In the special statement the Ministry claimed the quality of Georgian wine was strictly controlled by various agencies and laboratories.

Wine is one of Georgia’s most significant export products therefore the state as well as producers and exporters are deeply interested in wine quality meeting all safety standards,” the Ministry’s statement read.

The volume of Georgian wine exported to Russia decreased by 63 percent in the first half of 2015. Despite this Russia remained among the top countries to import Georgian wine.

In the first six month of 2015 the top five importers of Georgian wine were:

  • Russia – about 6.5 million bottles;
  • Kazakhstan – about 2.2 million bottles;
  • Ukraine – about 1.2 million bottles;
  • Poland – about 80,000 bottles; and
  • China – about 76,000 bottles.

In recent times Georgia has worked hard to diversify its wine import markets and this was evident in the Georgian National Wine Agency's latest data. Export of Georgian wine had increased to "strategically important markets" like China, Eastern European countries and Canada, said the Agency.

Georgia’s external trade with the EU amounted to $1,434m. The share of EUcountries in the external trade of Georgia amounted to 30%. Photo by N. Alavidze/Agenda.ge

Export figures released by the Agency revealed more than 13.7 million bottles of wine were exported to 33 countries across the globe in the first half of 2015.

The total income received from wine exports was about $39.5 million USD in the six-month period.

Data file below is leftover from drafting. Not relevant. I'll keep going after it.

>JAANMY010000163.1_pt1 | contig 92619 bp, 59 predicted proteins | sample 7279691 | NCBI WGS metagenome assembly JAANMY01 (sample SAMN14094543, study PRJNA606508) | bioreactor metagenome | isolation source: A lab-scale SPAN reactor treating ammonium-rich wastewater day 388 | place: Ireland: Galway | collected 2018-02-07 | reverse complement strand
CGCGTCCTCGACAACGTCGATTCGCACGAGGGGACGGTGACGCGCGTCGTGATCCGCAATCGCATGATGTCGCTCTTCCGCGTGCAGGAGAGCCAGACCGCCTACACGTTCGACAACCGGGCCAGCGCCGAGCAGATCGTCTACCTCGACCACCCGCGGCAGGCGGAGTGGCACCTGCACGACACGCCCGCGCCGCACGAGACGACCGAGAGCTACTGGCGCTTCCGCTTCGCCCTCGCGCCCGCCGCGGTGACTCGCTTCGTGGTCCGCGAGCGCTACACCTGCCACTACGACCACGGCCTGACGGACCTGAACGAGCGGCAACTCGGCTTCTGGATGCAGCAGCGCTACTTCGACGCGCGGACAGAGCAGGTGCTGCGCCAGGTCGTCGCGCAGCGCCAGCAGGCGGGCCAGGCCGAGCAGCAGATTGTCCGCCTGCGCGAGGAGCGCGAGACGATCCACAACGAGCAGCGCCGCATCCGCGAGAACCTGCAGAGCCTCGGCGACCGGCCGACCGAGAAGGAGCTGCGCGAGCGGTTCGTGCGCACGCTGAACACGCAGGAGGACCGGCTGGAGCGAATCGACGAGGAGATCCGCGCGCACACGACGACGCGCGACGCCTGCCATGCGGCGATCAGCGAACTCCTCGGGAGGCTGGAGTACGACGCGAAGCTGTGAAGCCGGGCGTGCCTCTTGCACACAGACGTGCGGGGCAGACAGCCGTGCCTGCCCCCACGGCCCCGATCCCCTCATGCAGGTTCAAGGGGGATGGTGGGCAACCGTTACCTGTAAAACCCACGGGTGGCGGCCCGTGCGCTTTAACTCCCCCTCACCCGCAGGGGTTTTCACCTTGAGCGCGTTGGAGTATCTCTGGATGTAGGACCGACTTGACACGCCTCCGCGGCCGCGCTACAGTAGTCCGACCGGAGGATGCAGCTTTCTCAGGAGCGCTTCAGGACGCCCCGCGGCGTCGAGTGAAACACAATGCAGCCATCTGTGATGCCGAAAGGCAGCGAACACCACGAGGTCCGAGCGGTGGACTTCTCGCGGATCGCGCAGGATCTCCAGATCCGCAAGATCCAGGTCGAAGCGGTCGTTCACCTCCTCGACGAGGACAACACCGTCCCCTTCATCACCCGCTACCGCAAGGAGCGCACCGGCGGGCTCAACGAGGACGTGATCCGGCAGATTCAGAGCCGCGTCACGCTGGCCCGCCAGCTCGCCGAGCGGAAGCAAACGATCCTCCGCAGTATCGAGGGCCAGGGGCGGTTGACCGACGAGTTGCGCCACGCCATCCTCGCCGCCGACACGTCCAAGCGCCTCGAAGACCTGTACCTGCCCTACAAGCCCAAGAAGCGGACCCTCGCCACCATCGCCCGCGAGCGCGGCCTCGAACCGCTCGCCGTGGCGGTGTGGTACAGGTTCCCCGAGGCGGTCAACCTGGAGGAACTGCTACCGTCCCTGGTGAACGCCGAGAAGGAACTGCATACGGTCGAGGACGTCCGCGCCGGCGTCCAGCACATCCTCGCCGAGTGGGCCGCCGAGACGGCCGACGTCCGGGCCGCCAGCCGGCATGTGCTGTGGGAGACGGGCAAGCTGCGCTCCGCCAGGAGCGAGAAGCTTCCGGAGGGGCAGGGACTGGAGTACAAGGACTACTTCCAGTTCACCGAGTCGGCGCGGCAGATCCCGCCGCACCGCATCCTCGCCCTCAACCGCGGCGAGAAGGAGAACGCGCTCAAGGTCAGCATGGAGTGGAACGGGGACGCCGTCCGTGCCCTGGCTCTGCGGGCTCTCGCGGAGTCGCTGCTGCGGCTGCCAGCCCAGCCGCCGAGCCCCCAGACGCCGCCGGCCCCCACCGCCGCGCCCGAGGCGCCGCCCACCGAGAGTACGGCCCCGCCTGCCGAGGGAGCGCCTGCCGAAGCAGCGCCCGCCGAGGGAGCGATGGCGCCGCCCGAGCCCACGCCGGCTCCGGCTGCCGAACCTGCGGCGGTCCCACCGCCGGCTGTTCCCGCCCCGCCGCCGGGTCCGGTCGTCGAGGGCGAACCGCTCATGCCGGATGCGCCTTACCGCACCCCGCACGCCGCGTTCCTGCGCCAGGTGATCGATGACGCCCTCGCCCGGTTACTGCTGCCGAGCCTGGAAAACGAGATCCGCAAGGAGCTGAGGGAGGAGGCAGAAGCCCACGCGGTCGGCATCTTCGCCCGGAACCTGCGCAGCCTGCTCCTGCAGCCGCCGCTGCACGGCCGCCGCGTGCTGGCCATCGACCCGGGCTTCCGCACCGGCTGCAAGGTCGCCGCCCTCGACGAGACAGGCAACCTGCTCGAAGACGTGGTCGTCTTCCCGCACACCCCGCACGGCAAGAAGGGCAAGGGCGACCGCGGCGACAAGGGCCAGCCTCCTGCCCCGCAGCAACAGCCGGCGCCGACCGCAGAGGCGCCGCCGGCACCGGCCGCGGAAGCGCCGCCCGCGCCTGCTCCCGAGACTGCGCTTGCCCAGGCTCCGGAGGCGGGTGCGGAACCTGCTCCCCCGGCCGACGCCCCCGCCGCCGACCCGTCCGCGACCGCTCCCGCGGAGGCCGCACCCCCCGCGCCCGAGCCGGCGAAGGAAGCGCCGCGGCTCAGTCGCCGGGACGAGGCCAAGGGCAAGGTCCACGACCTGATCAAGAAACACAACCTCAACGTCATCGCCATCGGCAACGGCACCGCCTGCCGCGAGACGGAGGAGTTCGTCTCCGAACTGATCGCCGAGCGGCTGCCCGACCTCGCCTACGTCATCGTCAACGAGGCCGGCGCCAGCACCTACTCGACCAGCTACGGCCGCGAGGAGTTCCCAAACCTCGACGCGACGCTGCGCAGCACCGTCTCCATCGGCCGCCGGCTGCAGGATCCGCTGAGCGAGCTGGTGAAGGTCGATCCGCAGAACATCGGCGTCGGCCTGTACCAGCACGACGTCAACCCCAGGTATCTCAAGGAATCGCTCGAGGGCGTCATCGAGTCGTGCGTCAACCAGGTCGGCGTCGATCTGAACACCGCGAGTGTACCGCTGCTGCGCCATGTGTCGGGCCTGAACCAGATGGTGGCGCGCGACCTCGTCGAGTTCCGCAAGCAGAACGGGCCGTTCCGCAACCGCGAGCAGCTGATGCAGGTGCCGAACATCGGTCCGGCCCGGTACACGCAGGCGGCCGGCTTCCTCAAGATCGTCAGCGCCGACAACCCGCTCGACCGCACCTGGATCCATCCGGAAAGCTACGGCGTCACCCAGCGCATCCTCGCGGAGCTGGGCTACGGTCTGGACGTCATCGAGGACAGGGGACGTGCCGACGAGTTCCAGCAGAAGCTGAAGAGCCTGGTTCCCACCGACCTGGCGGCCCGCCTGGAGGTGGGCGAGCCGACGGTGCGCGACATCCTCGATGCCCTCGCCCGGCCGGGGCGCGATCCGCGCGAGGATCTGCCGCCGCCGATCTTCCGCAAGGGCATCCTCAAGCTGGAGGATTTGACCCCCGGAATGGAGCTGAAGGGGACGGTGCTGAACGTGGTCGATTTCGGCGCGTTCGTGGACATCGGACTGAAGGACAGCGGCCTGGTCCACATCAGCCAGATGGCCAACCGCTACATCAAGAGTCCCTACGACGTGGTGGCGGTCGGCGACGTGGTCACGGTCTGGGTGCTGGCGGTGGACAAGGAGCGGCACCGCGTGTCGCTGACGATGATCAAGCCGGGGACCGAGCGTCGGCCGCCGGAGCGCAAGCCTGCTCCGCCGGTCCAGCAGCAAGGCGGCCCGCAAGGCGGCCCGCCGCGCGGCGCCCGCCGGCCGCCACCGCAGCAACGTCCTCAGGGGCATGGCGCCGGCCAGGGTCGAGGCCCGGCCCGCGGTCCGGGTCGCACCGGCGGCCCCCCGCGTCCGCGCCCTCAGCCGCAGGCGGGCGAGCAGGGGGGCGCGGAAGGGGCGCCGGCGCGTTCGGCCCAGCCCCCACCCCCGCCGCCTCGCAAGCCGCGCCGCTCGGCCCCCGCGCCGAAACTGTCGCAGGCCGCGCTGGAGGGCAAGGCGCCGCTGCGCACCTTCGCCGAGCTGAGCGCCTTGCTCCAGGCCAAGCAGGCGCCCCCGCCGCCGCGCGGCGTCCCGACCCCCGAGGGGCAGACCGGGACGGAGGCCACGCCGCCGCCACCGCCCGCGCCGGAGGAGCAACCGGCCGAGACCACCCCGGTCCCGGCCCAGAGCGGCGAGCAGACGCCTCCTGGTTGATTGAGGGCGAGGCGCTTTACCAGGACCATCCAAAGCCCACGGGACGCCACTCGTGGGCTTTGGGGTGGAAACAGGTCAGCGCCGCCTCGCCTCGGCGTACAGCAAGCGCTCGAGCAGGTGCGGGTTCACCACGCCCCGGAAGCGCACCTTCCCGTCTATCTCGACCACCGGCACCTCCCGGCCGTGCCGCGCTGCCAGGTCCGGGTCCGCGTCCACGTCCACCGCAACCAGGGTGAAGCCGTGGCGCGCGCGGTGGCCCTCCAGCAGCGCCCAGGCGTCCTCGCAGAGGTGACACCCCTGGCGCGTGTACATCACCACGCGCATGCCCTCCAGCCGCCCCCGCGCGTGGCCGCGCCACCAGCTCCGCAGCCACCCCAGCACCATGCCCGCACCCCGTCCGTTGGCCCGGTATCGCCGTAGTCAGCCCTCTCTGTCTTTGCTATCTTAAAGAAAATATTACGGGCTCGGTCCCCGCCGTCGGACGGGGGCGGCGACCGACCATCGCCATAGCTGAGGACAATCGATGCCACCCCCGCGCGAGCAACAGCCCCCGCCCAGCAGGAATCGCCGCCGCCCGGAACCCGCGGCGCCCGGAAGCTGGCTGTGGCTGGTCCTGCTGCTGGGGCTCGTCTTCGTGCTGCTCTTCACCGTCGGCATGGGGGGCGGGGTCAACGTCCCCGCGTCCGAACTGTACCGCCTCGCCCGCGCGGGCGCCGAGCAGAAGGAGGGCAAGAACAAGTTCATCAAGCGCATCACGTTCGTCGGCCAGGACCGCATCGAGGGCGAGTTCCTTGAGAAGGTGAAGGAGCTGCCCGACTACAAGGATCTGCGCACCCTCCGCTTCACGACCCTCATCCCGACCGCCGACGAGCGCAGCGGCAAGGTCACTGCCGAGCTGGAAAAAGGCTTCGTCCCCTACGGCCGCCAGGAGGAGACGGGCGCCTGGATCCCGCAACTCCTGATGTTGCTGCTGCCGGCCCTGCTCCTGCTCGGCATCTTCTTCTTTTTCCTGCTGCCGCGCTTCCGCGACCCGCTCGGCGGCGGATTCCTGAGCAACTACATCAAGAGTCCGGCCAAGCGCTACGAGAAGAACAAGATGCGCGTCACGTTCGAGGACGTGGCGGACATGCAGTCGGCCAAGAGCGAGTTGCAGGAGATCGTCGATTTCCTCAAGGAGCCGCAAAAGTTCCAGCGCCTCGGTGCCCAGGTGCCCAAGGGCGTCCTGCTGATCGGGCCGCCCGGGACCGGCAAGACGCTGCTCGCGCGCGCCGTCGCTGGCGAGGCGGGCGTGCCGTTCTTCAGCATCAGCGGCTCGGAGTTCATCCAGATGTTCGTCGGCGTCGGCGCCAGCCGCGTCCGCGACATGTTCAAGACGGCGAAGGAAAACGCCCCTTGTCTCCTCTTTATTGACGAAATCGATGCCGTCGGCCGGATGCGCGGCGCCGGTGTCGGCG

The figures also revealed wine exports increased to the following places:

  • Hong Kong – by 230 percent;
  • Canada – by 159 percent;
  • The United States of America – by 61 percent;
  • Great Britain – by 33 percent;
  • China – by 23 percent;
  • Japan – by 21 percent;
  • Latvia – by 20 percent;
  • Estonia – by 16 percent;
  • Kazakhstan – by 6 percent; and
  • Germany – by 5 percent.

This will not be the first time Russia has put a ban on Georgian wine. In spring 2006 Russia imposed an embargo on Georgia wine, mineral waters and agriculture products. This was lifted six years’ later in 2012. Russia’s official reason for the embargo was "quality problems”.

Experts said this embargo somehow helped Georgia to diversify its export markets. As a result EU countries now take a 30 percent share in Georgia’s external trade.

Preliminary data from Geostat, the country’s National Statistics Office, revealed Georgia was becoming less dependent on markets it formerly relied on, particularly markets within the Commonwealth of Independent States (CIS).

Geostat data showed in January-June 2015, Georgia’s external trade with the EU amounted to $1,434 million USD, up by two percent compared to the same time of last year. Exports amounted to $293 million USD, while imports amounted to $1,141 million USD. The share of these countries in the external trade of Georgia amounted to 30 percent; 27 percent in exports and 31 percent in imports.